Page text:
21. The Second Shepherds' Play

By Judith Elbourne (This page where it has a CC-by-SA 3.0 licence)
 [CC-BY-3.0 (http://creativecommons.org/licenses/by/3.0)], via Wikimedia Commons
I meant to read this around Christmas, but I never got around to it. 

This is on my Invitation to the Classics list and often combined with Everyman. It is part of the Wakefield or Towneley Mystery Plays, a series of thirty-two mystery plays based on the Bible most likely performed around the Feast of Corpus Christi probably in the town of Wakefield, England during the late Middle Ages until 1576" (http://en.wikipedia.org/wiki/Wakefield_Cycle).

I read Everyman for the Well-Educated Mind List, but this one was not on that list. It is a short play and not too hard to read if you use a modernized and adapted version. The original version is a bit harder to understand.
Here is a synopsis of the plot:
The play is actually two separate stories presented sequentially; the first is a non-biblical story about a thief, Mak, who steals a sheep from three shepherds. He and his wife, Gill, attempt to deceive the shepherds by pretending the sheep is their son. The shepherds are fooled at first. However, they later discover Mak's deception.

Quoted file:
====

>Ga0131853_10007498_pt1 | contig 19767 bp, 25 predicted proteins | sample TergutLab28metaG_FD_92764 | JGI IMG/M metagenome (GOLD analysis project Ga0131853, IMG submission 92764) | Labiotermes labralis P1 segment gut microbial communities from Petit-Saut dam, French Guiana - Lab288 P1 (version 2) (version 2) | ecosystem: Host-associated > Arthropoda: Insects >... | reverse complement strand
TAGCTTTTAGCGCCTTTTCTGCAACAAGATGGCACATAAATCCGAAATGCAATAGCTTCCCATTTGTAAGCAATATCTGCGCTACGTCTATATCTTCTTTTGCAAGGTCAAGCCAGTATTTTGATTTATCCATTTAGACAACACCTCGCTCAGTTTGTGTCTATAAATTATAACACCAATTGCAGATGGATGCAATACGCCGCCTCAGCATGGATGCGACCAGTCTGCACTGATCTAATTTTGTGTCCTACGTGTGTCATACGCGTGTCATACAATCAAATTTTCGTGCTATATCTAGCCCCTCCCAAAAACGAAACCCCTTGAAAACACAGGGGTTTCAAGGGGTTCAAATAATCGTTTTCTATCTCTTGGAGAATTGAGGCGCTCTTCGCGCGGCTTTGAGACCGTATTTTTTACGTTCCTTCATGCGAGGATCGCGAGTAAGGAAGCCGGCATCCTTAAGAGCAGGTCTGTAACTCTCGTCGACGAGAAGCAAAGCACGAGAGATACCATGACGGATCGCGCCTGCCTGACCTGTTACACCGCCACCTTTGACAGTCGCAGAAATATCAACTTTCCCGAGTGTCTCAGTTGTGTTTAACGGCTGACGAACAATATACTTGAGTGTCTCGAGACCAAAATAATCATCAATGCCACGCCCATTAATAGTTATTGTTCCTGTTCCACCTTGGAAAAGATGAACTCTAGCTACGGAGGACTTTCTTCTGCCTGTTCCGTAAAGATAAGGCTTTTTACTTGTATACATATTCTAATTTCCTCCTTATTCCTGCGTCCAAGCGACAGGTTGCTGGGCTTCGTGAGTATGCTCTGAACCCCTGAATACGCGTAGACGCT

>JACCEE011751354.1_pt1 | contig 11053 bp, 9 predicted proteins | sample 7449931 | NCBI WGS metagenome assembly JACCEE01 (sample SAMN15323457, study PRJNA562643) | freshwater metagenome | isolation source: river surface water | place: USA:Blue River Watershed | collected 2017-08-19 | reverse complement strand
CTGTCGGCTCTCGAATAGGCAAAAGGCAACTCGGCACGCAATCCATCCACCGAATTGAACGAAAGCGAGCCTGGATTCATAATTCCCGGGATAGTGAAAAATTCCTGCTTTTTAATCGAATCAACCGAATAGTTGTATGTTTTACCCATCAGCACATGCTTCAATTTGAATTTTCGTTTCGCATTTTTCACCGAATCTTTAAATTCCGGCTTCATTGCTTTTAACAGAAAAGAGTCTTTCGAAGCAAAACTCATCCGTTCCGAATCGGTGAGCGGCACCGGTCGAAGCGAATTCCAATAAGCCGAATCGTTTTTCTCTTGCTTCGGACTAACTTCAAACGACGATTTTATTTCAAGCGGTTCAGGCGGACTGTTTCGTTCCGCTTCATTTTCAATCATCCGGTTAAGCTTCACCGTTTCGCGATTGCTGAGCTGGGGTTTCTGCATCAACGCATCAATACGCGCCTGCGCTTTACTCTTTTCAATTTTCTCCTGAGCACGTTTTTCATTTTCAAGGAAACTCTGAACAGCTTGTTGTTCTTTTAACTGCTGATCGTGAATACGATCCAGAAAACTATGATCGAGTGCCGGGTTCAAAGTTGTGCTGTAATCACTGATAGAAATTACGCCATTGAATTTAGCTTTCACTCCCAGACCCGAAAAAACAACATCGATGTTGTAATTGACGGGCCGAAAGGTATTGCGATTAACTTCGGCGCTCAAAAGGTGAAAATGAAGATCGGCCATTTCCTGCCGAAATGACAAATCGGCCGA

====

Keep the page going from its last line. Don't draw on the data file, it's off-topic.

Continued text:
At this point, the storyline switches to the familiar one of the three shepherds being told of the birth of Christ by an angel, and being told to go to Bethlehem, where they offer gifts to the Christ child. (http://en.wikipedia.org/wiki/The_Second_Shepherds'_Play)
Everyman was easier for me to read. After a couple of attempts to read the original, I read this version:

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